Friday Ballad with BALLAD ZULU
THERE was a time in Zambia when modelling your music career around established musical artistes was the norm.There were many James Brown imitators. For instance, the late Jeff Mulenga and the Explosives mentioned to me how James Brown influenced him. He even modelled some of his dance moves around James Brown.
Jeff managed to carve out a music career that was vastly removed from James Brown with his Explosives band. His “Journey to Kasama” album is an all-time classic.
Then there was Ackim Simukonda. When he was a cabaret artiste at Ridgeway Hotel (now Southern Sun), he played covers of many artistes but was the master of playing songs by Billy Ocean and Lionel Ritchie.
In fact, “All Night Long” by Lionel Ritchie was like his own song. He even performed it on ZNBC television. His album recorded in the UK was a soul disco album that reeked Lionel Ritchie and Billy Ocean, vastly removed from his “Chipondo Chandi” version of himself.
But almost forgotten by Zambians at large is one Patrick Chisembele. His rise to fame in Zambia was his being Zambia’s answer to Michael Jackson. The version of Michael Jackson from the “Thriller” album.
He certainly did look like Michael Jackson. But he mastered Michael Jackson’s dance moves and was a darling of many discos in Lusaka. When Michael Jackson started getting plastic surgery, I used to wonder if Patrick would also undergo those expensive procedures.
Patrick joined the Great Witch band in the early eighties when the Witch underwent a music direction change. The Witch abandoned their Zamrock sound and were now embracing the disco sound.
Patrick fronted the hit song from the Witch’s 1984 “Kuomboka” album, “Jah Let the Sun Shine”. Strangely, it was not a disco song but a reggae song. The Witch disbanded shortly after the “Kuomboka” album project. Patrick, still looking like Michael Jackson, embarked on a solo career.
And he was a pretty decent live performer.
Patrick went through a personality change of sorts in the early 90s. He embarked on recording new songs using a different name. He now started calling himself Bolingo. He was now a Rastafarian of sorts. His new songs did not capture the Zambian public’s attention much.
Born in Ndola, April 1963, Patrick picked up the arts at a very tender age. As early as three years old, he was already toddling about in the home to rhumba tracks and bubble gum pop songs.
It was no coincidence that one of his uncles nicknamed him ‘Bolingo’ after one popular hit rhumba song of the 70s.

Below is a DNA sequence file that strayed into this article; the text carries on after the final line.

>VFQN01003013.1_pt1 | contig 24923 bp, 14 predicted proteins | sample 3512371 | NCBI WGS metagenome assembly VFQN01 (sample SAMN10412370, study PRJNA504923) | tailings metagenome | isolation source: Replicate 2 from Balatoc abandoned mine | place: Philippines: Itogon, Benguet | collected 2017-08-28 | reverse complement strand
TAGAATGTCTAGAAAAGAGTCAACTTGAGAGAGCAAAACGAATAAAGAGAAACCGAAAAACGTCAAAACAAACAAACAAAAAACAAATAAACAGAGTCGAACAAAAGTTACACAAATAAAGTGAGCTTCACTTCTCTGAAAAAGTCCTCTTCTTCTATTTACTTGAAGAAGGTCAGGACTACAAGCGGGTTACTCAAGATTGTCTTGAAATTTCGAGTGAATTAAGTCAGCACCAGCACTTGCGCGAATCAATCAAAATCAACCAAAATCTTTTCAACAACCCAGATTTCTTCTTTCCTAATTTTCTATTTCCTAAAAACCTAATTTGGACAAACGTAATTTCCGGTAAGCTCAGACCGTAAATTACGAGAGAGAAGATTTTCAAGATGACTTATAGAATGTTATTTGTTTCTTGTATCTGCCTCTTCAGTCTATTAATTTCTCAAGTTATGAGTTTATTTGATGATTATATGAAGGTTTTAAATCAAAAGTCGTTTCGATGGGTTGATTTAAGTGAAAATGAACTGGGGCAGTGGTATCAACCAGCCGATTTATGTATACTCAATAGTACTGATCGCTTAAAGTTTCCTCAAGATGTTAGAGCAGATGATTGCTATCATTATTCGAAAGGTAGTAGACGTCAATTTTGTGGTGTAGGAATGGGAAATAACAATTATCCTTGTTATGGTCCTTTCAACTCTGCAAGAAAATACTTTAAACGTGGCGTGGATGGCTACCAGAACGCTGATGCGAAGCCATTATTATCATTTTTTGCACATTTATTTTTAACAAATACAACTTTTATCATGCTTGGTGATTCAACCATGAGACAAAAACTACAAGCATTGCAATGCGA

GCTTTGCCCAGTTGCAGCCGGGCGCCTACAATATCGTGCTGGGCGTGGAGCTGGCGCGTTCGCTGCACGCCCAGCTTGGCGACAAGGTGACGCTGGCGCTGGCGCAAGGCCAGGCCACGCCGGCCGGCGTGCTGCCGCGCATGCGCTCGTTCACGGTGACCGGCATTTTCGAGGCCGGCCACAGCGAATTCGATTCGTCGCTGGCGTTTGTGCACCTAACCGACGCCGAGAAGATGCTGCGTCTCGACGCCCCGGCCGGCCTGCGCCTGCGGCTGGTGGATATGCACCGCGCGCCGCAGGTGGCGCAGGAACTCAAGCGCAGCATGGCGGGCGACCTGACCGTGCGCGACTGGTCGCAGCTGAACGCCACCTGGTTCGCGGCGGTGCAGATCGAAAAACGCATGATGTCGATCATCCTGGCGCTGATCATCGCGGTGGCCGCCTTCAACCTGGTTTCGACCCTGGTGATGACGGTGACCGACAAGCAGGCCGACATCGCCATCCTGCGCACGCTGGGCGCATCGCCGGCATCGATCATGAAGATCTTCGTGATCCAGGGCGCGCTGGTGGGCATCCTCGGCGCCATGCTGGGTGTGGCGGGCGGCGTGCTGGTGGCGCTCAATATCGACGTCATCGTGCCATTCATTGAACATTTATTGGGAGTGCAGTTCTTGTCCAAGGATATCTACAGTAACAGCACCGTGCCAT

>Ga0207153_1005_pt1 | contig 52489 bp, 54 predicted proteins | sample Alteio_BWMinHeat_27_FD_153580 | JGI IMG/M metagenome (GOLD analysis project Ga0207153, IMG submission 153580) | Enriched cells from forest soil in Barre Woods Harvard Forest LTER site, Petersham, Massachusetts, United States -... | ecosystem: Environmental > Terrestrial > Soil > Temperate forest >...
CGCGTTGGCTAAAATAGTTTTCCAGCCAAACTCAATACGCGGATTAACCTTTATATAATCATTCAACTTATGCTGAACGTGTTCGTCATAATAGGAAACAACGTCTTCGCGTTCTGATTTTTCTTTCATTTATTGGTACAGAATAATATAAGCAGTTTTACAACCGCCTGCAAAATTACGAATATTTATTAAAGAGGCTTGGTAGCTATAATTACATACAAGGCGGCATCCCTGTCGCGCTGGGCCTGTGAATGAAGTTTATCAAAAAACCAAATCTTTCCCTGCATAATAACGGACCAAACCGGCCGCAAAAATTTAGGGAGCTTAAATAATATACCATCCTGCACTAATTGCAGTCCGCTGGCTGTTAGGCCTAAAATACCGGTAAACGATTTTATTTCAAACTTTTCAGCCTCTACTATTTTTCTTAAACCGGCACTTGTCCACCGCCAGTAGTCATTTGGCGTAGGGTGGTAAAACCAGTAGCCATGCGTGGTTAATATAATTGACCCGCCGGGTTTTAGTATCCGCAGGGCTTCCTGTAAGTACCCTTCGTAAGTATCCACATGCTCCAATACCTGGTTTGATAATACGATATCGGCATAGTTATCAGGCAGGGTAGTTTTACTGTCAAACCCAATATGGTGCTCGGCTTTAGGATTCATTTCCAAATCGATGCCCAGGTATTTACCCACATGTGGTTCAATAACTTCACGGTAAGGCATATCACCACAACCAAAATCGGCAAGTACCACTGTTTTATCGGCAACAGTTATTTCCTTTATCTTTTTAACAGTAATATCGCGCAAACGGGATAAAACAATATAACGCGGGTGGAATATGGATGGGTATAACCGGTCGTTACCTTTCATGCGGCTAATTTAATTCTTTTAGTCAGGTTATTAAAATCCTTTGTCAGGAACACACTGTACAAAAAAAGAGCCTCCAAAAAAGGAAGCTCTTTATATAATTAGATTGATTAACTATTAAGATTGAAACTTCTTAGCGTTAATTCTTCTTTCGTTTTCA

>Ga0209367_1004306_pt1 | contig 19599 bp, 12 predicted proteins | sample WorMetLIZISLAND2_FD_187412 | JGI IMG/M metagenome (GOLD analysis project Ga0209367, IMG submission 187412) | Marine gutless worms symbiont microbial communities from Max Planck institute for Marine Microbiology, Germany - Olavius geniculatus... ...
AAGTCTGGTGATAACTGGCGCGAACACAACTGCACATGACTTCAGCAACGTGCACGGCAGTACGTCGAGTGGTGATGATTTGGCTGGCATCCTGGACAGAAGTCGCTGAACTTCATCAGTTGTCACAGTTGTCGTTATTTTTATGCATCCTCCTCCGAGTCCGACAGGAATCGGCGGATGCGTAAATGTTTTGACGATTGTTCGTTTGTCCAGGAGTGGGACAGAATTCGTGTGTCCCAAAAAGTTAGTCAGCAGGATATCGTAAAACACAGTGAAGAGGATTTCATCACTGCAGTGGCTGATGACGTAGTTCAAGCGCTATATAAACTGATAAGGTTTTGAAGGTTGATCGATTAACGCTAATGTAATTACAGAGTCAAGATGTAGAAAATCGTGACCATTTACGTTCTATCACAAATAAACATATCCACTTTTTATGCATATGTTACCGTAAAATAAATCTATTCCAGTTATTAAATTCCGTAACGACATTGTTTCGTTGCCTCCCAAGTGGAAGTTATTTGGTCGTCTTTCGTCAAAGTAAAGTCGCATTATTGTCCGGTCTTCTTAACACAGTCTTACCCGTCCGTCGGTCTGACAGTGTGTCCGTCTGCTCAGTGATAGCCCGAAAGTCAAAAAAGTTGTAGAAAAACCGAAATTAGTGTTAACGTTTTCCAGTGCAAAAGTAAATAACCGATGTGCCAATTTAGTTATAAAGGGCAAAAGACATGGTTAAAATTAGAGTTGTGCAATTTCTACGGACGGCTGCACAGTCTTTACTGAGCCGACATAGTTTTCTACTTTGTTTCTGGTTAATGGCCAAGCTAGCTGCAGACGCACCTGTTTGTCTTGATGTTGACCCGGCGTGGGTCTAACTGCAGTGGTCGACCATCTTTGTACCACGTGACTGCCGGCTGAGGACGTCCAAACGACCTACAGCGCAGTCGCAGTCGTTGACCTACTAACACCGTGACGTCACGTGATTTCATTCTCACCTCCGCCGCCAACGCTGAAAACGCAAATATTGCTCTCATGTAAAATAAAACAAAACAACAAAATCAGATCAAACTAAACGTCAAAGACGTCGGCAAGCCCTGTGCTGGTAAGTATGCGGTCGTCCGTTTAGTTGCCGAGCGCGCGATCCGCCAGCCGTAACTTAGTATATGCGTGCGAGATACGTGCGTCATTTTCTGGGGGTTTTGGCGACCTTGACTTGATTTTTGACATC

At primary school, Patrick was into mimicry of his schoolteachers, popular musicians and television personalities but his serious music inclination began unfolding at secondary school.
It was at Munali Boys that he linked up with Patrick Chona with whom he formed a twosome dance and singing set – The PCs. The duo danced at parties and teen time variety shows and at one time appeared on television miming to David Joseph’s disco hit “You Can’t Hide Your Love from Me”.
In those days of disco craze, he became a phenomenon at disco dancing and won many prizes. Sporting a wet look hairstyle and dark glasses he became popularly known as the Michael Jackson of Zambia, and why not? ‘Wako Jacko’ was one of his main sources of inspiration with the other being traditional dancer Wycliff Rudaka.
When he completed his Form Five in 1981, Patrick Chisembele had greater things in showbiz beckoning him.
The ‘Great’ Witch had already spotted his talents and it was only natural for them to recruit him. By then, the group had a project in the name of the album ‘Moving On’. Patrick did backing vocals together with songbird Masauko Mwale, Christine Jackson from Zimbabwe and The Rusike Brothers.
Whilst promoting the disco oriented album, the WITCH camped at Ceaser’s Palace in Luanshya. But it was the second disco project ‘Kuomboka’ that catapulted Patrick Chisembele’s musical exploits to greater heights. He penned three tracks for the project and two were picked for the album. There was “I Can Do Without You” and “Jah Let the Sun Shine” which became an instant hit as soon as it hit the airwaves.
This stomping disco/ reggae fusion sent disco houses agog. The lyrics of the song carry a prayerful message to the almighty Jah to let his light pour down on humanity for the sake of peace, love and harmony. When the Witch disbanded in the mid-80s, Patrick went solo.
(The article continues next week)
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Friday Ballad with BALLAD ZULU